Red Sox Rumors: Theo Epstein dismisses speculation about return to Boston
By Sean Penney
Former Boston Red Sox GM Theo Epstein claims there’s no truth to the rumors that he’s interested in leaving the Chicago Cubs to return to the organization.
Theo Epstein was once the golden boy of the Boston Red Sox. The franchise made him the youngest general manager in MLB history when they promoted him to the role in 2002 and he quickly proved his brilliance as the architect of the World Series championship team that ended an 86-year title drought.
That boy has grown into a man. Epstein left the Red Sox in 2011 to accept the position of president of baseball operations for the Chicago Cubs. He built a team that vanquished another curse by winning a title in 2016, the franchise’s first in over a century.
The 45-year old has already cemented his legacy as one of baseball’s top executives. With the Red Sox having a void to fill in their front office in the wake of Dave Dombrowski’s departure, speculation has run rampant that Epstein could return to the organization. Could the Brookline native see his career come full circle by steering the team he cheered for throughout his childhood into the future?
Don’t count on it. Epstein has heard the rumors, but according to Patrick Mooney of The Athletic Chicago, it’s not happening.
"“There’s nothing to that story,” said Epstein. “I’m here. We have a lot we need to work on to get back to the level we’re accustomed to. I’m invested in that.”"
So, that closes the book on that rumor, right? Probably. Although, conspiracy theorists will point out that Epstein deflecting the story doesn’t confirm anything. What’s he supposed to say? If the Red Sox haven’t reached out to the Cubs for permission to speak with Epstein, he can’t say anything. He shouldn’t even hint at a desire to return to Boston since it wouldn’t sit well with his current employer. He’s committed to the Cubs because that’s his job, at least for the moment. It doesn’t mean that can’t change.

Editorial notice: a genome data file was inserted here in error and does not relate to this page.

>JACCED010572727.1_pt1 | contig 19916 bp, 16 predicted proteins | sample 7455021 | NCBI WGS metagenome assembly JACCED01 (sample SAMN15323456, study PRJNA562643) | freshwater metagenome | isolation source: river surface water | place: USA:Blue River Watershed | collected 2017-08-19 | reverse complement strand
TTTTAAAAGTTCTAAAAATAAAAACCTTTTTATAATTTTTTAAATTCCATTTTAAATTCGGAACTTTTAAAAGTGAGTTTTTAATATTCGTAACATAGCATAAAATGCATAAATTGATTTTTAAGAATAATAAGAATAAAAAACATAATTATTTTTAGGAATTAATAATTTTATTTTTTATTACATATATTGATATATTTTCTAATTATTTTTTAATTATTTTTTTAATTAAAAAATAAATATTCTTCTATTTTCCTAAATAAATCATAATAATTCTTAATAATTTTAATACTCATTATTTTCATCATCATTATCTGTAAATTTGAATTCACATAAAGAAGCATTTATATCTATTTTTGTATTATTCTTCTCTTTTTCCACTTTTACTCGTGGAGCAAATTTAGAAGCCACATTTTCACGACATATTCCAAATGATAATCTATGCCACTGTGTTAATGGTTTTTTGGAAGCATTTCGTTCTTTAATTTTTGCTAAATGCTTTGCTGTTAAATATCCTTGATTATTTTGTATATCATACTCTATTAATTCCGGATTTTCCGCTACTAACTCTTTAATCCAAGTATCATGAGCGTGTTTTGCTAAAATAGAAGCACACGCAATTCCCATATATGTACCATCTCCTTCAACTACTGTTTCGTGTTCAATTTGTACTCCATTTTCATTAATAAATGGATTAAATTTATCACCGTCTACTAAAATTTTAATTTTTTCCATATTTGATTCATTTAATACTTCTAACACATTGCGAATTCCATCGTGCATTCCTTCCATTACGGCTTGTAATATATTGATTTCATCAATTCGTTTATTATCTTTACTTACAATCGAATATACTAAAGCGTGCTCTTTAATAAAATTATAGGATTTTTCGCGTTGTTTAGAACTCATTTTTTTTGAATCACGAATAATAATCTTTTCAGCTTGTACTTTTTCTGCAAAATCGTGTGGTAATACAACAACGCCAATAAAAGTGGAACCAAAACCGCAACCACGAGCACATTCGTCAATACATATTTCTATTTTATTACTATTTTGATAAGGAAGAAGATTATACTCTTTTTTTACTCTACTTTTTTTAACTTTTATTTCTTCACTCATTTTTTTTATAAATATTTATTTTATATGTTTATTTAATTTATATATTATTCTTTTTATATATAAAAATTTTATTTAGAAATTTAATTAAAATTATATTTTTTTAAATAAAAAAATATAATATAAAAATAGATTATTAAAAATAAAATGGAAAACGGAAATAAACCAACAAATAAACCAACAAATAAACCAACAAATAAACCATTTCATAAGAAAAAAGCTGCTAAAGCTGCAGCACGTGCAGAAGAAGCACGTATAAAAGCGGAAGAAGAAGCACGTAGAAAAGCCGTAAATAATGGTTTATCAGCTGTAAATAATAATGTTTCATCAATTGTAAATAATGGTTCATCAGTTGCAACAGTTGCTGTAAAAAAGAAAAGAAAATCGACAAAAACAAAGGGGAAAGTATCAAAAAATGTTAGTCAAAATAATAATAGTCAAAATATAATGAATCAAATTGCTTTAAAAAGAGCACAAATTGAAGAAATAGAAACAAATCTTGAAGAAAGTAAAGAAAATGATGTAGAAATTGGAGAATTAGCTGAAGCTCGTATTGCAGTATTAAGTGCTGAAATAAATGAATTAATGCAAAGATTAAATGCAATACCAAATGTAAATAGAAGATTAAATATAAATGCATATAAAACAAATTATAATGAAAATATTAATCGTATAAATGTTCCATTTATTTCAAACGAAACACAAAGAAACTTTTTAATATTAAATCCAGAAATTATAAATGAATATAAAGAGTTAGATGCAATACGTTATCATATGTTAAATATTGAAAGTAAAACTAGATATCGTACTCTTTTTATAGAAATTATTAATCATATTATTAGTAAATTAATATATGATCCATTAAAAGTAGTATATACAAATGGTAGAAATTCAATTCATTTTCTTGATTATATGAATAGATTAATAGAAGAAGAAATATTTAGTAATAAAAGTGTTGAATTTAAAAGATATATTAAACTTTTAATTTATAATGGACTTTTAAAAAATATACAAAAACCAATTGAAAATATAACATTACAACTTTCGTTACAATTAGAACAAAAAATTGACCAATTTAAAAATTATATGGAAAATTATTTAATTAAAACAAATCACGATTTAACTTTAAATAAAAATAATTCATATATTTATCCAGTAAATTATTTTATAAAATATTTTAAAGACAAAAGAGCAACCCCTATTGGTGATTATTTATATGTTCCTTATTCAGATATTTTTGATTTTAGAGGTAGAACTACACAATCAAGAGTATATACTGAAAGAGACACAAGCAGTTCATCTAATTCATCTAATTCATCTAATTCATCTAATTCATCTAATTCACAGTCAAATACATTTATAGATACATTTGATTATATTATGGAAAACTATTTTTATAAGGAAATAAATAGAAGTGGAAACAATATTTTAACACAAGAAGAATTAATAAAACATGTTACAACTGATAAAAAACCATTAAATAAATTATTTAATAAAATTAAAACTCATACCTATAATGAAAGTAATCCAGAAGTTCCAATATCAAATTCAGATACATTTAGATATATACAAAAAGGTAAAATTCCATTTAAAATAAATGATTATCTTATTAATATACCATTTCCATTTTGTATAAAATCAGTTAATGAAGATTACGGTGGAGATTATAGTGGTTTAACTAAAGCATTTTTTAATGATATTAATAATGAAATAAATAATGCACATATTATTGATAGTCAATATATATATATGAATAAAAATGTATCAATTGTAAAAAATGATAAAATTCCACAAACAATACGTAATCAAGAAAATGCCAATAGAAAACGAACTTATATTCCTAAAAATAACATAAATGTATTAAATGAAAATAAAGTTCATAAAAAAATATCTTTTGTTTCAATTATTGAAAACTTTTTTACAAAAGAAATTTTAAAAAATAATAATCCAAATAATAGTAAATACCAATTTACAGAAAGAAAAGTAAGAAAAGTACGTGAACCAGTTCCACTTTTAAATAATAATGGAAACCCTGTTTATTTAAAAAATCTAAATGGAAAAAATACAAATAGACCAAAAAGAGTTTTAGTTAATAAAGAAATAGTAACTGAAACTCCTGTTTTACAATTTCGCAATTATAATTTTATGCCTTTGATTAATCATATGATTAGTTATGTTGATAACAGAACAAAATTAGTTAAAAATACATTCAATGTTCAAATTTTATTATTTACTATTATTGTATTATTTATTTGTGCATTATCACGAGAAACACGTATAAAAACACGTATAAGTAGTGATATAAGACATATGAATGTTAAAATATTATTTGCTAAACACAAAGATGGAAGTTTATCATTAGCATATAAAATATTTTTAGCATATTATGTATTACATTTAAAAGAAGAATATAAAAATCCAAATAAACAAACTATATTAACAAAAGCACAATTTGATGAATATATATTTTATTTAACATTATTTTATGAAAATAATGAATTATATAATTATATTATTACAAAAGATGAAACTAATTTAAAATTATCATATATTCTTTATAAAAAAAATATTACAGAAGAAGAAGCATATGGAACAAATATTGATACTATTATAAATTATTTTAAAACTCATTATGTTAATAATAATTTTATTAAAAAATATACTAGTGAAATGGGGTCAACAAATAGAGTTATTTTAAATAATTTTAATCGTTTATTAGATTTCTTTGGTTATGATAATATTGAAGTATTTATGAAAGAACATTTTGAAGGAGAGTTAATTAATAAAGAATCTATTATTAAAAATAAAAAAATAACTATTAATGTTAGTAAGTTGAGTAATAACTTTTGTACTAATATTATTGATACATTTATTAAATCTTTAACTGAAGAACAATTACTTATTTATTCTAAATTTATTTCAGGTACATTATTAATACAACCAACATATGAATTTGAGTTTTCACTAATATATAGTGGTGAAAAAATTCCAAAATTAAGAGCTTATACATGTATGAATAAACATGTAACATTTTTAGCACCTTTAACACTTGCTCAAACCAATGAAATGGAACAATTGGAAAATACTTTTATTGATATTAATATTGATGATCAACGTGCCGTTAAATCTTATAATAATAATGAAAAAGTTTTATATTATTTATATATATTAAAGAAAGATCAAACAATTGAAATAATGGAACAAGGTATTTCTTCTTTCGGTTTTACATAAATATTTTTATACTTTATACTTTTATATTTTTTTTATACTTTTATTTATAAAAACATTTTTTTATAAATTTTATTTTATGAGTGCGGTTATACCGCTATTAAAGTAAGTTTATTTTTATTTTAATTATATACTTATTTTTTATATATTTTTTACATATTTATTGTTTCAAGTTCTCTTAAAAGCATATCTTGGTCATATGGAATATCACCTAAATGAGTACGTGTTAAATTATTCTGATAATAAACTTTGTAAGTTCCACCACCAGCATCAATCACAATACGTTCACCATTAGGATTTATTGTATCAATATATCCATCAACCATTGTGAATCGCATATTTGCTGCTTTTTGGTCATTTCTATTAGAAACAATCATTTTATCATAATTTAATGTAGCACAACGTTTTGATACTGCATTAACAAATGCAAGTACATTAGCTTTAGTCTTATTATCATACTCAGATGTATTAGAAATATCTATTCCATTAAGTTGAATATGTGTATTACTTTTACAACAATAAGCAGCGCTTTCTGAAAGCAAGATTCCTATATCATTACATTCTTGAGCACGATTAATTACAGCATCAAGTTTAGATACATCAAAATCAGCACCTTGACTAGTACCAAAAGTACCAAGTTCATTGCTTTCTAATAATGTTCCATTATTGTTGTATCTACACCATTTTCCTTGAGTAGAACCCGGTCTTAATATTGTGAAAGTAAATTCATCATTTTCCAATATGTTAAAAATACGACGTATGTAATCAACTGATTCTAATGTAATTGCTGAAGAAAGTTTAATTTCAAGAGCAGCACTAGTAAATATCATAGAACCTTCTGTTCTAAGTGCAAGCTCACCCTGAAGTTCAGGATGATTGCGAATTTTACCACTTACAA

There’s little reason to think that it would though. Epstein is still under contract after signing a five-year extension with Chicago in 2016. He isn’t free to negotiate a new role with another franchise unless the Cubs grant him permission, which doesn’t seem likely to happen considering he’s arguably the best thing that ever happened to their once long-suffering franchise.
Epstein obviously isn’t taking a demotion to accept a general manager position. The Red Sox could name him president of baseball operations, which was Dombrowski’s title, but that would be the type of lateral move rarely seen by executives in the world of professional sports. Teams may allow their staff to seek promotions they can’t find internally but there’s no reason why the Cubs should let him move to another franchise while retaining his same role.
More from Red Sox Rumors
- Is Jean Segura the solution to Red Sox’ Trevor Story concerns?
- Red Sox news: Orioles eyeing former Boston arms, Dansby Swanson to Cubs, JD Martinez to Dodgers
- Did Alex Cora just drop a huge hint about Red Sox free-agent target?
- MLB insider hints Red Sox teardown may continue with two trades
- Division rival targeting Red Sox 2022 standout Michael Wacha
More importantly, why would Epstein want to return to Boston? He’s got a pretty great gig in Chicago where he’s adored for brining them a championship a few years ago. Even with the Cubs missing the postseason this year for the first time since 2014, his job seems secure.
Compare that to Boston where anything short of a championship is considered a brutal disaster. Ownership has shown they have a short leash with no tolerance for failure. Ben Cherington won a World Series in 2013 and was gone two years later. Dombrowski’s wheeling and dealing turned a fringe-contender into a champion, yet he was shown the door 10 months later.
In a “what have you done for us lately” town, there’s no such thing as job security. There’s no grace period after winning that earns you the opportunity to keep building what you started. That’s not an environment most people would want to sign up for, let alone someone who is already locked into a solid situation.
Barring an unlikely scenario where the Red Sox offer him a piece of ownership, locking in a semblance of security while providing an upgrade on his current position, there’s no logical reason why Epstein would return to Boston. The Cubs have no reason to let him negotiate with the Red Sox and it’s not a job Epstein should want to take.